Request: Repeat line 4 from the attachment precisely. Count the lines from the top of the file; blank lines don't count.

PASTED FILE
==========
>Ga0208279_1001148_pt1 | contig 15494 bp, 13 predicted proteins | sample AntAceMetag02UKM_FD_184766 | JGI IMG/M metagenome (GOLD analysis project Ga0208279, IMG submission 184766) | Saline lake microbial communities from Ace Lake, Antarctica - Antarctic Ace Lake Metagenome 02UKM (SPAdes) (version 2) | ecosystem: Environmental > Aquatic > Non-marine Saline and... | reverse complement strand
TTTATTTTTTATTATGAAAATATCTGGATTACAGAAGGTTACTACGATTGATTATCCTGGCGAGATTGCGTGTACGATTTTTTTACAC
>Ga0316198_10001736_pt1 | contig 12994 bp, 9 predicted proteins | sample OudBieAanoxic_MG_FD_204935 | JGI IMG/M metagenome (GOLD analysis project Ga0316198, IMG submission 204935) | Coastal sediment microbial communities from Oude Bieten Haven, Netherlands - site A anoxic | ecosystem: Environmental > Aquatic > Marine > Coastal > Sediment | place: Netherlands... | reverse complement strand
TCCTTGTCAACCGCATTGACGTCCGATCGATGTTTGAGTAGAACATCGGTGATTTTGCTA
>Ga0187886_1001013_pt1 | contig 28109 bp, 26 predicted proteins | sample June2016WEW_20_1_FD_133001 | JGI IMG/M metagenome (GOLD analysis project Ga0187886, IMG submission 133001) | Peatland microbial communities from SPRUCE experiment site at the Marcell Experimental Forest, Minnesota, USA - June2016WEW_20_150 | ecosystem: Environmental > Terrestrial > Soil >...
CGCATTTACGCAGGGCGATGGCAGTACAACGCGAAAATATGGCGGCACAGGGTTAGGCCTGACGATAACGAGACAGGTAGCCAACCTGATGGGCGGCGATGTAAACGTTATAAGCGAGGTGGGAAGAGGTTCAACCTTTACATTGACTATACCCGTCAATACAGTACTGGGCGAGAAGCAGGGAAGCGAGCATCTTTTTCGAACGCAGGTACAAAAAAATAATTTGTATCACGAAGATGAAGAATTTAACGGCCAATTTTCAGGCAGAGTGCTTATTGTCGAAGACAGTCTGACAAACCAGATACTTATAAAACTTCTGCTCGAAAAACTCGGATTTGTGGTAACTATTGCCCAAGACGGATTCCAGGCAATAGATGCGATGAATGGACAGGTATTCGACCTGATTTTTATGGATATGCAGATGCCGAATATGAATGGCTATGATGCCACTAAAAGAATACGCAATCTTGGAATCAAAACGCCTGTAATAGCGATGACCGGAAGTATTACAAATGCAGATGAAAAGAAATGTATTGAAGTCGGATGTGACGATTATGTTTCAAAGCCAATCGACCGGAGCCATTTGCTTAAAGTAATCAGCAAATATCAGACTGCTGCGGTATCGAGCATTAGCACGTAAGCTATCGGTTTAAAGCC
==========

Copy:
TCCTTGTCAACCGCATTGACGTCCGATCGATGTTTGAGTAGAACATCGGTGATTTTGCTA